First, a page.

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Google reveals Android 8.0 Oreo – here’s how you can download it today


Android Oreo Release Date and Compatible Devices: How to download Android O on the Nexus 5X and Nexus 6P today

Google first teased us with the next iteration of its mobile operating system, Android O, back at I/O 2017 – and now the Android Oreo name is official.

Among other things, Android Oreo is expected to deliver faster, more fluid experiences and improved notifications, but now that the final version of Android O has officially been released, the big question is: how can I download it on my device?

Unfortunately, only a handful of Google handsets – including the Nexus 5X and Nexus 6P – have access to the Android 8 update right away, but there’s plenty more devices set to be supported down the line.

Read on for all you need to know about Android Oreo.

Related: Android Oreo features

Android Oreo Release Date: When does Android Oreo come out?

During its I/O keynote, Google said Android O would come in late-summer 2017, which is the same timeframe it gave us last year with ‘N’ – eventually known as Android Nougat.

As a result, we predicted the final Android Oreo build would be made available by the end of August, and that proved to be the case, with Google officially unveiling Android Oreo at its August 21 ‘Eclipse’ event in New York City.

However, while Android Oreo has been announced, it’s still in the final stages of carrier testing, so you’ll have to force the update if you want it right away – or wait a short amount of time until it starts arriving automatically OTA.

Keep reading to learn more about which devices Android Oreo is coming to and how to download it today.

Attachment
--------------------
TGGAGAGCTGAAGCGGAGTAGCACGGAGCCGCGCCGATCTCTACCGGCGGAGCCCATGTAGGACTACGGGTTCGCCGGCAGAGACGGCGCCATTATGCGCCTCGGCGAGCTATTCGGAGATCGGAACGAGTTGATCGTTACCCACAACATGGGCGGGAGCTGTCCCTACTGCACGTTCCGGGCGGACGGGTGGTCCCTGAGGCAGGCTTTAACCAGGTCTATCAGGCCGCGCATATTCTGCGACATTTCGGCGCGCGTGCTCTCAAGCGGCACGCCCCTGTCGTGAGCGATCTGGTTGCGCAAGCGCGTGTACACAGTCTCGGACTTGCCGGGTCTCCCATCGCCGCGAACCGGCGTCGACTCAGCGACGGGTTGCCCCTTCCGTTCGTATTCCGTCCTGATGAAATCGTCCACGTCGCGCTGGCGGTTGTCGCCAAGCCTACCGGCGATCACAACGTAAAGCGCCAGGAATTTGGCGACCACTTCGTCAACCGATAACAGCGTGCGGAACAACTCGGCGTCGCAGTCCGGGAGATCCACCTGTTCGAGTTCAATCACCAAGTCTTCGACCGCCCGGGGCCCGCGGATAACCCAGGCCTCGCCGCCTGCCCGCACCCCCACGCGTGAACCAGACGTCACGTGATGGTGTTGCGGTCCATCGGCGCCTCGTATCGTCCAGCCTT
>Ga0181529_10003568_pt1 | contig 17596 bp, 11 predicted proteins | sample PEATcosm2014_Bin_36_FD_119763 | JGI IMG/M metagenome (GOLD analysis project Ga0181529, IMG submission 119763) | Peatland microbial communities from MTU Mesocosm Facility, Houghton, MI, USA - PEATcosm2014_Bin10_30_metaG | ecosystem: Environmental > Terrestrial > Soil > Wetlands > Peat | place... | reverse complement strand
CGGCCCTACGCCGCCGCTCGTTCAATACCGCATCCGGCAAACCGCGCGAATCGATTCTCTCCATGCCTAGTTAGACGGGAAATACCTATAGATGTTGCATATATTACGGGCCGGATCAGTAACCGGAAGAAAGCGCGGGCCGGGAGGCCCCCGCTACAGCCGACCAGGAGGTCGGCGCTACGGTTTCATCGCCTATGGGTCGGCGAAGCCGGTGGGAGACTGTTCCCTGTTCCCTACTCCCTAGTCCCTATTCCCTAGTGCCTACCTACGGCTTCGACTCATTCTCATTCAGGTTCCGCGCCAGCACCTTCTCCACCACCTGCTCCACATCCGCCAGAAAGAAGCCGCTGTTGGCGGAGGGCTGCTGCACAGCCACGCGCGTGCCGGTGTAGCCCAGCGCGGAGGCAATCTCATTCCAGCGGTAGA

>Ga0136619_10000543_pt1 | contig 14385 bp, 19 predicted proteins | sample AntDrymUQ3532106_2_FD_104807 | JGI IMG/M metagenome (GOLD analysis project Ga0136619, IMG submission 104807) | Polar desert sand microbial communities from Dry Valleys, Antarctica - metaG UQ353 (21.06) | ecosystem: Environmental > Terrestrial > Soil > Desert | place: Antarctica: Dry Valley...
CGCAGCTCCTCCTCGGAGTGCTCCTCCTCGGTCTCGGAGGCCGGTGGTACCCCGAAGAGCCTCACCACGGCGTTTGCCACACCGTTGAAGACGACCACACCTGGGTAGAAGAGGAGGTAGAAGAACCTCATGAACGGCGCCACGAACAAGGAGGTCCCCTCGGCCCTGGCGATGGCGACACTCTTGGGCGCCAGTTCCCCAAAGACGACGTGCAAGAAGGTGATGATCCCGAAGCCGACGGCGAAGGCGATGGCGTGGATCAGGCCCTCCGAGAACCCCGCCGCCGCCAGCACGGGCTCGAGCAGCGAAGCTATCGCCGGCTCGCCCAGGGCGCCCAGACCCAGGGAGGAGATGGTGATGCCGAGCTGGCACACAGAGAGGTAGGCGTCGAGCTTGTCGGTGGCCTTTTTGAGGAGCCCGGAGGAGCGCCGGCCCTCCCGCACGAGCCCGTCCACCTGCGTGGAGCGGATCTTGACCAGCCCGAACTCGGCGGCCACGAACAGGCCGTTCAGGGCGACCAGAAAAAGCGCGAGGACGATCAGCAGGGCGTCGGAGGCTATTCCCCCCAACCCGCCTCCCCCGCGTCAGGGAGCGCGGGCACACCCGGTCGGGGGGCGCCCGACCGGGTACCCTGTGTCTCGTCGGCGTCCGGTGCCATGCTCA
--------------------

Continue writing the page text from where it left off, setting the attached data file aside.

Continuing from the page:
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Android O


Android Oreo Download: How to install Android Oreo today

The beta for Android Oreo has been available for a while now, with Google sending its Android O Beta Program page live shortly after its I/O 2017 keynote earlier in the year.

Installing it is a dawdle, and – now that Google has released the final version of Android Oreo – less likely to brick your phone!

However, only a handful of Google-made devices currently support Android Oreo They are the Nexus 5X, Nexus 6P, Nexus Player, Pixel, Pixel XL and Pixel C.

If you like playing with Google’s latest and greatest features, here’s what to do:

1) Before you download Android Oreo, back up all of your data. While the latest build is more stable than ever, the install could still wipe your phone.

2) Go to Google’s Android O Beta Program page by following this link

3) If you have a Google account, sign in; if you don’t, you may need to sign up to the Beta Program separately

4) Once signed in, Google will detect if you have an eligible device and, if so, prompt you to ‘enrol’ it. Ensure you’ve got a good Wi-Fi connection and follow Google’s prompts to proceed

5) That’s it. The Android Oreo update should arrive OTA. If you’re having problems, check your Wi-Fi connection.


Alternatively, you can manually flash Android 8.0 Oreo to your device using these system images.


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Android Oreo Compatible Devices: When will my phone get Android Oreo?

Now that Android Oreo is out in the wild, we know exactly which devices it will be coming to first – and they’re the same phones and tablets you could download the Android O developer preview for.

Plus, pre-release leaks gave us a good idea of when Android Oreo might start dropping on other handsets.

So far, we know that the Android Oreo will be arriving OTA on:

  • Nexus 5X 
  • Nexus 6P 
  • Google Pixel
  • Google Pixel XL 


Notice a theme? Yep, with the exception of the HTC U11, it’s all Google own-brand devices getting access to the final build of Android Oreo first.

It follows that the first handset to ship with Android Oreo will almost certainly be the Google’s Pixel 2 smartphone, which we’re expecting to see launch in autumn 2017 at a separate event.


After that, it’s a bit of a minefield as Android manufacturers look to adapt their in-house software touches and skins to Google’s new OS, and timelines for Android Oreo will vary dramatically.

However, based on past experience, we can say that Moto smartphones – which run virtually stock Android – tend to be front of the queue when it comes to third-party hardware.

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Got any thoughts on Android Oreo? Let us know by tweeting us @TrustedReviews.

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